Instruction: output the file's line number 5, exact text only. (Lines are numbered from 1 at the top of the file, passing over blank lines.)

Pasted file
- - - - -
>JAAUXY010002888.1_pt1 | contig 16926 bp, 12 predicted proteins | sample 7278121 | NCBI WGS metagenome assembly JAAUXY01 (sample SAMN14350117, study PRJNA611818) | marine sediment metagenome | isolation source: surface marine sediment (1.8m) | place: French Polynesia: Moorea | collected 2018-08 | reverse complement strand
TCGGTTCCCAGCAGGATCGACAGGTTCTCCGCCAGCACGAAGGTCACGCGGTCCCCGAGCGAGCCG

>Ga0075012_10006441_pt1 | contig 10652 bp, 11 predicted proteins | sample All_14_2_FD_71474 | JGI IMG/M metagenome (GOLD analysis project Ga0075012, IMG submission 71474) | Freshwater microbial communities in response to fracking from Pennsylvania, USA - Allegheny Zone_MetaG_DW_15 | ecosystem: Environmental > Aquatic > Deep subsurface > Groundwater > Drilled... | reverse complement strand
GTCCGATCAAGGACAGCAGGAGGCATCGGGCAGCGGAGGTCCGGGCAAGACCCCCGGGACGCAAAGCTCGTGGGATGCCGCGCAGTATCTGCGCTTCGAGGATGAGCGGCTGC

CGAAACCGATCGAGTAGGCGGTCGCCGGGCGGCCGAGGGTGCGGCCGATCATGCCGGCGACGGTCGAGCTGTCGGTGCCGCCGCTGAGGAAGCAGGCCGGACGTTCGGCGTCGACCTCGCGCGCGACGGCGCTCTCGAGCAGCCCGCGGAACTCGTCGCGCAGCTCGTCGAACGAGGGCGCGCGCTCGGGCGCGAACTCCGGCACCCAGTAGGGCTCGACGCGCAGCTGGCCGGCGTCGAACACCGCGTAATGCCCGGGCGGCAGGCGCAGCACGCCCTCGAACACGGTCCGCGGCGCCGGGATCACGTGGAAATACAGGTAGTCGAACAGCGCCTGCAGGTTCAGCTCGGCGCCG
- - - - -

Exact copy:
CGAAACCGATCGAGTAGGCGGTCGCCGGGCGGCCGAGGGTGCGGCCGATCATGCCGGCGACGGTCGAGCTGTCGGTGCCGCCGCTGAGGAAGCAGGCCGGACGTTCGGCGTCGACCTCGCGCGCGACGGCGCTCTCGAGCAGCCCGCGGAACTCGTCGCGCAGCTCGTCGAACGAGGGCGCGCGCTCGGGCGCGAACTCCGGCACCCAGTAGGGCTCGACGCGCAGCTGGCCGGCGTCGAACACCGCGTAATGCCCGGGCGGCAGGCGCAGCACGCCCTCGAACACGGTCCGCGGCGCCGGGATCACGTGGAAATACAGGTAGTCGAACAGCGCCTGCAGGTTCAGCTCGGCGCCG